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HIV-1 detection by nested PCR and viral culture in fresh or cryopreserved postmortem skin: potential implications for skin handling and allografting.
  1. J L Gala,
  2. A T Vandenbroucke,
  3. B Vandercam,
  4. J P Pirnay,
  5. N Delferrière,
  6. G Burtonboy
  1. Department of Clinical Molecular Biology, Saint Luc Hospital, Catholic University of Louvain, Brussels, Belgium.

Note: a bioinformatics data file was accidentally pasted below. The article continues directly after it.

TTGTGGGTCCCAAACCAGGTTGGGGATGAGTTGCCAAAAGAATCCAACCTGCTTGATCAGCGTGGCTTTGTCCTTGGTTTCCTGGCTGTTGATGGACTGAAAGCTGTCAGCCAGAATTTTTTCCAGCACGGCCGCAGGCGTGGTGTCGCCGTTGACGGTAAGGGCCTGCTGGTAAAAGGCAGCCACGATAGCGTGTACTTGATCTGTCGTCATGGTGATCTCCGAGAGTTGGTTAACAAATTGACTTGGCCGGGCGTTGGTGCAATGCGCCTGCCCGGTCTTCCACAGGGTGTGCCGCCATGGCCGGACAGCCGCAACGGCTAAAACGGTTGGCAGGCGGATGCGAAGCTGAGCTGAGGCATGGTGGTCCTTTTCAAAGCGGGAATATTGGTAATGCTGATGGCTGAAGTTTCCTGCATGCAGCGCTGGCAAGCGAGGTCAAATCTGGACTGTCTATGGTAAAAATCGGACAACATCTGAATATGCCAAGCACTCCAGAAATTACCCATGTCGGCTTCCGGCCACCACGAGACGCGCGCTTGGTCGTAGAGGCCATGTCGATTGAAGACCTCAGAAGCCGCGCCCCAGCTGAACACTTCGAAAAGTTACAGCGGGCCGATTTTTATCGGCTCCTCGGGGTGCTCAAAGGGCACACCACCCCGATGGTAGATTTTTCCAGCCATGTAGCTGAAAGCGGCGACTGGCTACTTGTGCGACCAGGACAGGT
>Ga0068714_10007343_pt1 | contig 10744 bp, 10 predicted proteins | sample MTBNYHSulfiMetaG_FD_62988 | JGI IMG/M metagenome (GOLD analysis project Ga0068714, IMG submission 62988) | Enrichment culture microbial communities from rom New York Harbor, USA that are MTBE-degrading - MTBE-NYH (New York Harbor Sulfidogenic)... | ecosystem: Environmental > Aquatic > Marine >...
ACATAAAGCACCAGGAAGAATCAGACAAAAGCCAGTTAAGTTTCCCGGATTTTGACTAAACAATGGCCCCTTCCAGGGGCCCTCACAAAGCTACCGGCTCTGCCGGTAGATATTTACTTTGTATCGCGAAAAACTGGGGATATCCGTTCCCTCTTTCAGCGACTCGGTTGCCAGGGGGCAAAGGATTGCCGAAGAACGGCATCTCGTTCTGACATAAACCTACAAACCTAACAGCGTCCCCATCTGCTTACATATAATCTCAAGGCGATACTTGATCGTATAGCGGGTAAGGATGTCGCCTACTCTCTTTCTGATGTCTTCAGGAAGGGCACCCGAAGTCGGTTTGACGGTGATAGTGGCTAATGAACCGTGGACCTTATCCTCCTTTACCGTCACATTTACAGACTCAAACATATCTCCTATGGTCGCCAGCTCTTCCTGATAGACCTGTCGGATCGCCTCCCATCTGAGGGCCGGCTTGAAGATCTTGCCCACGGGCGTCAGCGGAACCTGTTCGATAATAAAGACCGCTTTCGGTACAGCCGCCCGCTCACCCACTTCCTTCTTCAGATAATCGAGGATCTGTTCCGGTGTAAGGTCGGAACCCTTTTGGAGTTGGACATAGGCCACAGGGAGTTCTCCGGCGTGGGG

AIMS: To date, the risk relating to the handling or allografting of human immunodeficiency virus type 1 (HIV-1) infected postmortem skin remains hypothetical. While blood screening for HIV antibodies is still the key safety procedure to detect HIV infected cadavers, false negative results are a concern. Conversely, false positive results may hamper the collection of skin allografts. Accordingly, viral culture was used to clarify skin infectivity and the nested polymerase chain reaction (PCR) was used to assess the reliability of skin PCR testing. METHODS: Viral culture and nested PCR performed with gag and pol specific primers were investigated in cadaveric skin and blood from 12 HIV-1 infected patients. Samples were collected repeatedly between one and five days in seven patients. In most cases, analyses were performed on triplicate skin samples: fresh (n = 26); cryopreserved in 5% dimethylsulphoxide (n = 21), or cryopreserved in 30% glycerol (n = 26). RESULTS: HIV was isolated in two of 26 cultures of fresh skin specimens (8%), seven of 47 cryopreserved skin specimens (15%), and eight of 26 blood specimens (31%). The nested PCR detected HIV-1 in all skin samples (n = 73), regardless of the postmortem interval or cryopreservation. In blood, a positive signal was found in eight of 12 patients but two of them had discordant results on successive samples. CONCLUSIONS: These data suggest that nested PCR on postmortem skin samples can detect HIV more reliably than on blood. They also demonstrate the potential viral infectivity of fresh or stored skin postmortem samples in HIV infected patients. They underscore the need for caution during the handling of skin tissue from HIV infected cadavers and confirm the potential risk related to accidental allografting of HIV contaminated skin.

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